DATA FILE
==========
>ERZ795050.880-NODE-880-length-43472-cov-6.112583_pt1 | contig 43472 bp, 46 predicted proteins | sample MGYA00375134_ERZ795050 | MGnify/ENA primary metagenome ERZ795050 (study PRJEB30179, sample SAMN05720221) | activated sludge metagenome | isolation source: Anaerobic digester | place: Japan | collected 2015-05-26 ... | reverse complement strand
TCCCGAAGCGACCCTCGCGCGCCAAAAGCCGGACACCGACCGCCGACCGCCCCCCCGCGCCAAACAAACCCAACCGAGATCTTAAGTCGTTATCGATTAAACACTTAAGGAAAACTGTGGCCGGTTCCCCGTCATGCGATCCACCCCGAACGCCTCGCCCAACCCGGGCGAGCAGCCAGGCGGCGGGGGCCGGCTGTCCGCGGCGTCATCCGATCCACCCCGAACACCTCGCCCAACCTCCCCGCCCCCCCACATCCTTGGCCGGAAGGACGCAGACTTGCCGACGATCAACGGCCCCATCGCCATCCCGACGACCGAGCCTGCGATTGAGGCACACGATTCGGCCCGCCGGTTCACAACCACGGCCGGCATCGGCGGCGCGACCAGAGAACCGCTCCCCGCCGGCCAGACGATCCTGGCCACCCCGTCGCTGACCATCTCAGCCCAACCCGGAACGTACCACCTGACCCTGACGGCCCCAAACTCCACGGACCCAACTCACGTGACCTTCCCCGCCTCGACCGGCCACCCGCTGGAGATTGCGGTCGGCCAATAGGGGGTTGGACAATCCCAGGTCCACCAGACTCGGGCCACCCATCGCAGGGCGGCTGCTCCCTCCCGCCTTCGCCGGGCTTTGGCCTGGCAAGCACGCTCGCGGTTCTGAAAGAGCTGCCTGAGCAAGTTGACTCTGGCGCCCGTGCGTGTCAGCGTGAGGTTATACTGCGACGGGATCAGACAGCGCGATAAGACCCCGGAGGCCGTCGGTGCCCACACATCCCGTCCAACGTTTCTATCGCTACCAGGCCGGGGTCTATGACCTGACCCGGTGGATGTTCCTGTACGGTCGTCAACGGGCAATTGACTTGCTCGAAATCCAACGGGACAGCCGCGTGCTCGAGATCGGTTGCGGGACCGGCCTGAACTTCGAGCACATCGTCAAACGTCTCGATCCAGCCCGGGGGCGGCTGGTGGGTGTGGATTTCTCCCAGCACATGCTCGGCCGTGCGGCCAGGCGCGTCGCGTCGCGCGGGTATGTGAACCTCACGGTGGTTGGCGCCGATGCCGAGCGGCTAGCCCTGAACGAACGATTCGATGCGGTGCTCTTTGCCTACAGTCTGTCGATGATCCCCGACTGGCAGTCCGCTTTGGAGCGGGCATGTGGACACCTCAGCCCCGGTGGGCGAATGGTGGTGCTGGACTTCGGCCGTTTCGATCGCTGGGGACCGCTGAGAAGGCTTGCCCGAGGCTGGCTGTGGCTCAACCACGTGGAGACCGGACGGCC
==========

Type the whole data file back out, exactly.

>ERZ795050.880-NODE-880-length-43472-cov-6.112583_pt1 | contig 43472 bp, 46 predicted proteins | sample MGYA00375134_ERZ795050 | MGnify/ENA primary metagenome ERZ795050 (study PRJEB30179, sample SAMN05720221) | activated sludge metagenome | isolation source: Anaerobic digester | place: Japan | collected 2015-05-26 ... | reverse complement strand
TCCCGAAGCGACCCTCGCGCGCCAAAAGCCGGACACCGACCGCCGACCGCCCCCCCGCGCCAAACAAACCCAACCGAGATCTTAAGTCGTTATCGATTAAACACTTAAGGAAAACTGTGGCCGGTTCCCCGTCATGCGATCCACCCCGAACGCCTCGCCCAACCCGGGCGAGCAGCCAGGCGGCGGGGGCCGGCTGTCCGCGGCGTCATCCGATCCACCCCGAACACCTCGCCCAACCTCCCCGCCCCCCCACATCCTTGGCCGGAAGGACGCAGACTTGCCGACGATCAACGGCCCCATCGCCATCCCGACGACCGAGCCTGCGATTGAGGCACACGATTCGGCCCGCCGGTTCACAACCACGGCCGGCATCGGCGGCGCGACCAGAGAACCGCTCCCCGCCGGCCAGACGATCCTGGCCACCCCGTCGCTGACCATCTCAGCCCAACCCGGAACGTACCACCTGACCCTGACGGCCCCAAACTCCACGGACCCAACTCACGTGACCTTCCCCGCCTCGACCGGCCACCCGCTGGAGATTGCGGTCGGCCAATAGGGGGTTGGACAATCCCAGGTCCACCAGACTCGGGCCACCCATCGCAGGGCGGCTGCTCCCTCCCGCCTTCGCCGGGCTTTGGCCTGGCAAGCACGCTCGCGGTTCTGAAAGAGCTGCCTGAGCAAGTTGACTCTGGCGCCCGTGCGTGTCAGCGTGAGGTTATACTGCGACGGGATCAGACAGCGCGATAAGACCCCGGAGGCCGTCGGTGCCCACACATCCCGTCCAACGTTTCTATCGCTACCAGGCCGGGGTCTATGACCTGACCCGGTGGATGTTCCTGTACGGTCGTCAACGGGCAATTGACTTGCTCGAAATCCAACGGGACAGCCGCGTGCTCGAGATCGGTTGCGGGACCGGCCTGAACTTCGAGCACATCGTCAAACGTCTCGATCCAGCCCGGGGGCGGCTGGTGGGTGTGGATTTCTCCCAGCACATGCTCGGCCGTGCGGCCAGGCGCGTCGCGTCGCGCGGGTATGTGAACCTCACGGTGGTTGGCGCCGATGCCGAGCGGCTAGCCCTGAACGAACGATTCGATGCGGTGCTCTTTGCCTACAGTCTGTCGATGATCCCCGACTGGCAGTCCGCTTTGGAGCGGGCATGTGGACACCTCAGCCCCGGTGGGCGAATGGTGGTGCTGGACTTCGGCCGTTTCGATCGCTGGGGACCGCTGAGAAGGCTTGCCCGAGGCTGGCTGTGGCTCAACCACGTGGAGACCGGACGGCC